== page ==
Officiell inauguration and buffé
Responding to rapid environmental change in the Arctic requires the combined efforts of Arctic scientists from many disciplines, diverse Indigenous knowledge holders, and policy makers from all levels of government. Arctic Futures 2050—convened by the Study of Environmental Arctic Change (SEARCH)—will be an international conference designed to enhance collaboration between those groups. Policy makers (from local to national and international governments) need timely access to clearly communicated knowledge of the Arctic environment, and researchers need a clear understanding of the information needs of policy makers. Arctic Futures 2050 will explore the opportunities and challenges for deeper dialogue between scientists, Indigenous knowledge holders, and those making and influencing policy. Our goal is to facilitate such dialogue and avenues to sustained collaboration. To that end, this conference asks:
Invitees will include Arctic scientists; Indigenous knowledge holders; policy makers; natural resource managers; and military, industrial, and other operators in the Arctic.
In advance of the meeting, we will invite participants to review scenarios for the future state of the Arctic that incorporate environmental, socio-economic, and political factors (www.searcharcticscience.org/arctic-2050/scenarios-workshop) as well as graphical representations of how we believe science informs policy and how it might better inform policy.
Read more on the following page.
The 2019 UK Arctic Science Conference will be hosted by Loughborough University with financial and administrative support from the NERC Arctic Office. This three day conference brings together UK Arctic scientists from all natural and social science disciplines to present and discuss recent findings.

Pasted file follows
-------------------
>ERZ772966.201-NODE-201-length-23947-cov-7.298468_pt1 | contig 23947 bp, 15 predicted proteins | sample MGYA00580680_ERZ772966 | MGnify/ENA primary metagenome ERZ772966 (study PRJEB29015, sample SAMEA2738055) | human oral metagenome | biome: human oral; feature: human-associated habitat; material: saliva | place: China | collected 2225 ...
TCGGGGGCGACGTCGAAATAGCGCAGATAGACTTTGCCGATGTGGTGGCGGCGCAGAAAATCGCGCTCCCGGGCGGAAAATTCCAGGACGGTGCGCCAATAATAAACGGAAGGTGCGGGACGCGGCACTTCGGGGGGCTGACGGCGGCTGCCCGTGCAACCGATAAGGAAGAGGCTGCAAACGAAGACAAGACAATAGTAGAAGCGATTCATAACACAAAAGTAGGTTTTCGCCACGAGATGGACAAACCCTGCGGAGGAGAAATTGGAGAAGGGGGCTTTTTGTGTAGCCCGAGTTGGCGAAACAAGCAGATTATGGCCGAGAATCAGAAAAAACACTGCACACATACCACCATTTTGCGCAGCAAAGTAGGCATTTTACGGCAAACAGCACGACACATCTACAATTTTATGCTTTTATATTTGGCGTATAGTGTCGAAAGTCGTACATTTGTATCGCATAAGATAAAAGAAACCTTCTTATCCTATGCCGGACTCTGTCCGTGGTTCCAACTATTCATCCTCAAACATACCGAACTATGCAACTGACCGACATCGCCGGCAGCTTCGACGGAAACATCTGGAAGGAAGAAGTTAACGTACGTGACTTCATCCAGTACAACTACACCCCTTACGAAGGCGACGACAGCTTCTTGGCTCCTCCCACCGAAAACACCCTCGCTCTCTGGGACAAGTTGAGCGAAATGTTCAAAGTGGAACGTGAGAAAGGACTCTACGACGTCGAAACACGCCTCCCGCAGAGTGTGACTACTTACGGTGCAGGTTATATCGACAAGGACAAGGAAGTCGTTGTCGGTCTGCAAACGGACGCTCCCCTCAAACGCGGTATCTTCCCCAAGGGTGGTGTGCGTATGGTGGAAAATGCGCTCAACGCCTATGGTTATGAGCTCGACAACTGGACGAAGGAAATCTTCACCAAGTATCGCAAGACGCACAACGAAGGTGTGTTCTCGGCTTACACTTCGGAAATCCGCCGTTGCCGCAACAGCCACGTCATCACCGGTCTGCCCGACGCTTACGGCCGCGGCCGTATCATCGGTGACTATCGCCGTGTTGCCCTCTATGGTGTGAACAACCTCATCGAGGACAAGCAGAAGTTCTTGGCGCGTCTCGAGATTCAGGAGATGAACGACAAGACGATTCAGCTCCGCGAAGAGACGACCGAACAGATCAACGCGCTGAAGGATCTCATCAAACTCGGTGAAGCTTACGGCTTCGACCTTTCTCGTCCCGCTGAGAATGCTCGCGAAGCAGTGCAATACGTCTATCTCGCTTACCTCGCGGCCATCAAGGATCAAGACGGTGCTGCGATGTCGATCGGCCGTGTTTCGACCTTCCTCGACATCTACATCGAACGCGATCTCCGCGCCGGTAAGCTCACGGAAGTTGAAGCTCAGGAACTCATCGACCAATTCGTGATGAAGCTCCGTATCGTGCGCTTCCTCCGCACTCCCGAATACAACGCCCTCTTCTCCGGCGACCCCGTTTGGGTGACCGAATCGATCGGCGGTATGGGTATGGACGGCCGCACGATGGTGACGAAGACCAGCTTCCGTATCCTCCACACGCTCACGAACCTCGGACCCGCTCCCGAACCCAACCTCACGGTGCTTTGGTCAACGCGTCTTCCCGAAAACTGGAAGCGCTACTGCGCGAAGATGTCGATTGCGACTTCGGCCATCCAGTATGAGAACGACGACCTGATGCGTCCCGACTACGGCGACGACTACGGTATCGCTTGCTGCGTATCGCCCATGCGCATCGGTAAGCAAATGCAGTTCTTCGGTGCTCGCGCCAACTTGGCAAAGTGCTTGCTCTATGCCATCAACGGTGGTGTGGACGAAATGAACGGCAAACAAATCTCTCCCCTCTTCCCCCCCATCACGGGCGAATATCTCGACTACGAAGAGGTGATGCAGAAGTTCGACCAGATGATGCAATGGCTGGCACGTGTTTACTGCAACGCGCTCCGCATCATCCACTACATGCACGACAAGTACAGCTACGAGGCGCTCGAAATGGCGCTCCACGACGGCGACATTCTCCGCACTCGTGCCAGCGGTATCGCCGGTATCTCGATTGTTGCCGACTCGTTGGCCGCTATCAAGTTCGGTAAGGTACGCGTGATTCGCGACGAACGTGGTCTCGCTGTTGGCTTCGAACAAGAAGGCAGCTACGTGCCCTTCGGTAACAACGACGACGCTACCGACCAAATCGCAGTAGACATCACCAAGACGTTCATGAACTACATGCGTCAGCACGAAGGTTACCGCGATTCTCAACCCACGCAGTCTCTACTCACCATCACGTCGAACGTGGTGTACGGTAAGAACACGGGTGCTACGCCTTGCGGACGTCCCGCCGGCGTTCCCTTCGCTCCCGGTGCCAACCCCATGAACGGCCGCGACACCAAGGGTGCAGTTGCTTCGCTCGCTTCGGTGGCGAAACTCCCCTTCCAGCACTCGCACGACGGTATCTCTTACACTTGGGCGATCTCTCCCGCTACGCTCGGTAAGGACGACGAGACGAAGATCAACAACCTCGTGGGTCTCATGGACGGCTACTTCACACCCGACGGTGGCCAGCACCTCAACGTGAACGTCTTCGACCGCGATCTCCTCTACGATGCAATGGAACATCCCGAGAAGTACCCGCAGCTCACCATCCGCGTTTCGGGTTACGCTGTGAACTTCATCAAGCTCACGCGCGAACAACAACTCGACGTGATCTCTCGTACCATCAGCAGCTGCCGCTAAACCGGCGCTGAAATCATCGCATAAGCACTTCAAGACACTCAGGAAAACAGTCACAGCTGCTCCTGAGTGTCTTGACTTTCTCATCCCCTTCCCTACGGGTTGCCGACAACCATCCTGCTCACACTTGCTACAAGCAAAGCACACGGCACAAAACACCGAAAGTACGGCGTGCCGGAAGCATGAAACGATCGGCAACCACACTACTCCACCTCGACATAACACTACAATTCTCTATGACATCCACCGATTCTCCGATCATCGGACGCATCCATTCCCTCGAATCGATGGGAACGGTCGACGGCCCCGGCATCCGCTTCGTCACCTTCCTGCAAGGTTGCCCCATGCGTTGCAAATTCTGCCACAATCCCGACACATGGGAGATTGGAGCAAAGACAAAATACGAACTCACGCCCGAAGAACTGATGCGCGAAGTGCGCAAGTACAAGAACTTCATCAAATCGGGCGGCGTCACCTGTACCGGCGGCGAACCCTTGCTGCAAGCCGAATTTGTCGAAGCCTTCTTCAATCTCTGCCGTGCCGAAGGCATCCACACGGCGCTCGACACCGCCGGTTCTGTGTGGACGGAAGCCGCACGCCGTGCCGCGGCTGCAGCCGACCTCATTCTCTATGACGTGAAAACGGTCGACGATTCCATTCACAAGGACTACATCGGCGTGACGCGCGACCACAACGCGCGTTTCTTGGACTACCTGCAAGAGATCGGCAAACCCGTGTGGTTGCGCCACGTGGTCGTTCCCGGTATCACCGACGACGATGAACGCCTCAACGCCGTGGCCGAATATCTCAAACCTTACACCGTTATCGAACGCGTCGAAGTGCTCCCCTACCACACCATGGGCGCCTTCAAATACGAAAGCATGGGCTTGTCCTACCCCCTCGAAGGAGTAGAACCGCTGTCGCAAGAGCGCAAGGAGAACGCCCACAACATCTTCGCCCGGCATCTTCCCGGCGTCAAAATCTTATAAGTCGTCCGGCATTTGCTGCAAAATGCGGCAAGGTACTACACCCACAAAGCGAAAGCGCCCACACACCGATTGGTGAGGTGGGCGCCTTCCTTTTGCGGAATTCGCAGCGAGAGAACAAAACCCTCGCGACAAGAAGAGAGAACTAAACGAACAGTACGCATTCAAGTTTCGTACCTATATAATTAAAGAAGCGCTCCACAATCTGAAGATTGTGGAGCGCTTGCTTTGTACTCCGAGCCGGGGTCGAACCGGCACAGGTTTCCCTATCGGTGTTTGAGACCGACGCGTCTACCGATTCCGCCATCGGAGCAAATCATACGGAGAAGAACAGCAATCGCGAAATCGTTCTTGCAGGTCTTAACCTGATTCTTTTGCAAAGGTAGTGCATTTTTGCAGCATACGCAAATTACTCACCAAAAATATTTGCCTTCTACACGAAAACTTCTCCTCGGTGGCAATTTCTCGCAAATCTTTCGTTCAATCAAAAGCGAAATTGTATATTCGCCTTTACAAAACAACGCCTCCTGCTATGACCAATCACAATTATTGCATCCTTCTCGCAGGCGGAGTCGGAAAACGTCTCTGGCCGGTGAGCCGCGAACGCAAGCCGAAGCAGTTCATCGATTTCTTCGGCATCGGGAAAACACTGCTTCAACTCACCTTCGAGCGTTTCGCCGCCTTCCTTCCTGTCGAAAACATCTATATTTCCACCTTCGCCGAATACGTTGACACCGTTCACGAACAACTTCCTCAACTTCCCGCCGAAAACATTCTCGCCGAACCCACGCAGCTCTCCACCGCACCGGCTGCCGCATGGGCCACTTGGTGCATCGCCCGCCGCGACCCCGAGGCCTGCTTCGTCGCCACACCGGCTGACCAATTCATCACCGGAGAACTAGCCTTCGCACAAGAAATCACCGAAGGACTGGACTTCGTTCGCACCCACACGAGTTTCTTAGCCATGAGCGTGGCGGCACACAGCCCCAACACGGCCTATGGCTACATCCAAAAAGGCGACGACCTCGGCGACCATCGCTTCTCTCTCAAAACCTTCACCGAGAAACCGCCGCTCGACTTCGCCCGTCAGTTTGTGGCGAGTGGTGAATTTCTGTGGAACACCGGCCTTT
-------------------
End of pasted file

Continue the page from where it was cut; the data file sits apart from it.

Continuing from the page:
Alaska Unmanned Aircraft Systems Interest Group Meeting, September 23-26, 2019 (Fairbanks, Alaska USA). The Alaska Unmanned Aircraft Systems (UAS) is accepting submissions from potential speakers through May 1. Focus areas include policy/ regulations, research and education training, commercial aspects of UAS. More information will be available here.
The University of Virginia (UVA) in Charlottesville, VA, is hosting a conference and workshop entitled "Bridging Science, Art, and Community in the New Arctic" from Sept. 23-25, 2019, sponsored by the National Science Foundation Navigating the New Arctic program, with additional support from UVA's Institute for Humanities and Global Cultures, and Center for Global Inquiry and Innovation. The UVA Environmental Resilience Institute's Arctic CoLab is organizing the event, with assistance from the Arctic Research Consortium of the U.S. (ARCUS).
A multi-day symposium
The University of Virginia (UVA) in Charlottesville, VA is hosting a conference and workshop entitled “Bridging Science, Art, and Community in the New Arctic” from Sept. 23-25, 2019, sponsored by the NSF Navigating the New Arctic program, with additional support from UVA’s Institute for Humanities and Global Cultures, and Center for Global Inquiry and Innovation. The UVA Environmental Resilience Institute’s Arctic CoLab is organizing the event, with assistance from the Arctic Research Consortium of the U.S. (ARCUS).
The first day (Monday, September 23rd) of the event will feature a symposium with invited speakers on arctic environmental sciences, social sciences, art, and architecture followed by an evening arctic-themed musical performance. The following two days of the event will be half-day workshops on four interdisciplinary themes (encompassing ecosystem science, art, built-environment, design, social sciences), with participation from established practitioners, student researchers, and Arctic Youth Ambassadors. The evening of Day 2 (Tuesday, September 24th) will feature an art exhibition at an on-grounds gallery. Additional art will be exhibited throughout the symposium and workshop, at and nearby the meeting venue. A poster session will occur on the third evening (Wednesday, September 25th), with posters available for viewing throughout the event.
Registration is free and open to the public. Drinks and snacks will be provided during conference events. Travel, lodging, and meals are at attendees expense.